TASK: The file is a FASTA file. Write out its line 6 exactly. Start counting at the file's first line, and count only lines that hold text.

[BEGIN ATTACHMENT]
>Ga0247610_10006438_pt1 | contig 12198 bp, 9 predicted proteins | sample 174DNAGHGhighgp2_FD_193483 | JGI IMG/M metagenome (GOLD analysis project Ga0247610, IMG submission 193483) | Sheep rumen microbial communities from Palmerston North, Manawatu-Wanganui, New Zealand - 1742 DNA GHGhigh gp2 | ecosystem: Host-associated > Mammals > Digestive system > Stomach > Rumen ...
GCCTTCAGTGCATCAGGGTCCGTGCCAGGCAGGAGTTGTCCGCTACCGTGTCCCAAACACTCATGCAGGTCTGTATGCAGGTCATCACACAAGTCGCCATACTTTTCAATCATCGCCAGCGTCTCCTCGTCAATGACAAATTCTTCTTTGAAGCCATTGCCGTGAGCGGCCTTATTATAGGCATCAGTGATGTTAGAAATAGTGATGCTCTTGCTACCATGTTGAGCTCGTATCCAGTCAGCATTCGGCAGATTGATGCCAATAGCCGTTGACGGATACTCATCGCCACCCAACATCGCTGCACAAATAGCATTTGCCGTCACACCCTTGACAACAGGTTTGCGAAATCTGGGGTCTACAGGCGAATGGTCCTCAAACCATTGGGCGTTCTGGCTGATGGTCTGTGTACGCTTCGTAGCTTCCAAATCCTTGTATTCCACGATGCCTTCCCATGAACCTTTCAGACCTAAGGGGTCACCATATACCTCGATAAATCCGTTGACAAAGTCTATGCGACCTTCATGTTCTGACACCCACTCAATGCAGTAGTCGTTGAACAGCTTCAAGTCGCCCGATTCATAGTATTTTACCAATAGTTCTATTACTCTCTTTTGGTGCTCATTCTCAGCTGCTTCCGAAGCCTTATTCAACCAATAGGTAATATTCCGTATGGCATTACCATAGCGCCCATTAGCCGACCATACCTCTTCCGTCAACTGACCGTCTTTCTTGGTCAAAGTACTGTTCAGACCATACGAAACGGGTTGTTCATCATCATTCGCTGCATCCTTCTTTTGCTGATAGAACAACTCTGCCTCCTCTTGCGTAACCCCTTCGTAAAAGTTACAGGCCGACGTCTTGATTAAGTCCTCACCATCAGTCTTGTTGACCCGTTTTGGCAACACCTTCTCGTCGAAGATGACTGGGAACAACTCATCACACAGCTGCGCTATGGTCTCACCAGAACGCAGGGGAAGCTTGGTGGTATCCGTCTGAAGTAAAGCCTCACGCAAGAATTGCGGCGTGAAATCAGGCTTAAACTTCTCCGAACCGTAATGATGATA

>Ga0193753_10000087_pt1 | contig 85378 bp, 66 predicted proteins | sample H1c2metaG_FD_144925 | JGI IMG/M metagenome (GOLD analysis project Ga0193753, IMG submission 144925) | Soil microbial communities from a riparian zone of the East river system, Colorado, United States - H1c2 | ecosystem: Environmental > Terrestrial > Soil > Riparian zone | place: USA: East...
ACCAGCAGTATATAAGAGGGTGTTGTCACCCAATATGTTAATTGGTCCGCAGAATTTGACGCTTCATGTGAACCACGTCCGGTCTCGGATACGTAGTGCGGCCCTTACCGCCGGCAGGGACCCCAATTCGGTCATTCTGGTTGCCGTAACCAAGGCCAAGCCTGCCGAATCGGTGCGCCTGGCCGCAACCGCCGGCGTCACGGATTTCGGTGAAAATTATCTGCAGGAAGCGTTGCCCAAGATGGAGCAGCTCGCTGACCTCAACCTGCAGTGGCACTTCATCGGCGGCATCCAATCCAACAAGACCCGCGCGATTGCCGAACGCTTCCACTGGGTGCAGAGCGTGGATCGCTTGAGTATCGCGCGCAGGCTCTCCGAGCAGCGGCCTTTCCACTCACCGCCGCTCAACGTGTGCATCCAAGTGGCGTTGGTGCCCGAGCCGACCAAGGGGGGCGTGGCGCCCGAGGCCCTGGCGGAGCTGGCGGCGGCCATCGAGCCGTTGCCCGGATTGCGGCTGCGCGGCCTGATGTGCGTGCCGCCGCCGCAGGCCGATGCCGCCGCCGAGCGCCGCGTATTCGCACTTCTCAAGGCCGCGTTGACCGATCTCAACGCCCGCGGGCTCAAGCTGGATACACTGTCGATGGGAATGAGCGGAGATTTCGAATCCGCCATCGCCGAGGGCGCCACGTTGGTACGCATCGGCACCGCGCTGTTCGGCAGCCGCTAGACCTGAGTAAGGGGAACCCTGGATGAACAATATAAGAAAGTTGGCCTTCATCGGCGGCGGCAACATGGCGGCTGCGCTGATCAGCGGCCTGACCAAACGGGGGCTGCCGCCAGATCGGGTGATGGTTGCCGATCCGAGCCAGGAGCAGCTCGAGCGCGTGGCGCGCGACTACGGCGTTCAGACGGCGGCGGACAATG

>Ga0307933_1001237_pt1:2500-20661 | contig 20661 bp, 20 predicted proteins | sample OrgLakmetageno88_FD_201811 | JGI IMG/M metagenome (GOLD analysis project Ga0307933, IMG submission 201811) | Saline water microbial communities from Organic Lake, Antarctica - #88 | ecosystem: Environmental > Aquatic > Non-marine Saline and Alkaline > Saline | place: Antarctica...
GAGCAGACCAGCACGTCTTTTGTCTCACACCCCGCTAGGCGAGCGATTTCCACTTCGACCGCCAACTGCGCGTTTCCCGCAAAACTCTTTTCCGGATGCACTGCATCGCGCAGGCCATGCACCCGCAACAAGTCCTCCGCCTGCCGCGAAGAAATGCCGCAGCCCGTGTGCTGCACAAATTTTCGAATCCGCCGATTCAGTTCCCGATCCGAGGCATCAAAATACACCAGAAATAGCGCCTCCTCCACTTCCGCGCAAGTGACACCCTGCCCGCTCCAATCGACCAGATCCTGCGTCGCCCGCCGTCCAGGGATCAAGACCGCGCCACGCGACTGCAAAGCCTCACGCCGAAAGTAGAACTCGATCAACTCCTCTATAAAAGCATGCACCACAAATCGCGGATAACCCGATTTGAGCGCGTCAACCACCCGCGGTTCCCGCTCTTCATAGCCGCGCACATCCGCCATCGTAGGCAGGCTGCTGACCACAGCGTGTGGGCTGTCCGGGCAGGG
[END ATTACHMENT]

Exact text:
GAGCAGACCAGCACGTCTTTTGTCTCACACCCCGCTAGGCGAGCGATTTCCACTTCGACCGCCAACTGCGCGTTTCCCGCAAAACTCTTTTCCGGATGCACTGCATCGCGCAGGCCATGCACCCGCAACAAGTCCTCCGCCTGCCGCGAAGAAATGCCGCAGCCCGTGTGCTGCACAAATTTTCGAATCCGCCGATTCAGTTCCCGATCCGAGGCATCAAAATACACCAGAAATAGCGCCTCCTCCACTTCCGCGCAAGTGACACCCTGCCCGCTCCAATCGACCAGATCCTGCGTCGCCCGCCGTCCAGGGATCAAGACCGCGCCACGCGACTGCAAAGCCTCACGCCGAAAGTAGAACTCGATCAACTCCTCTATAAAAGCATGCACCACAAATCGCGGATAACCCGATTTGAGCGCGTCAACCACCCGCGGTTCCCGCTCTTCATAGCCGCGCACATCCGCCATCGTAGGCAGGCTGCTGACCACAGCGTGTGGGCTGTCCGGGCAGGG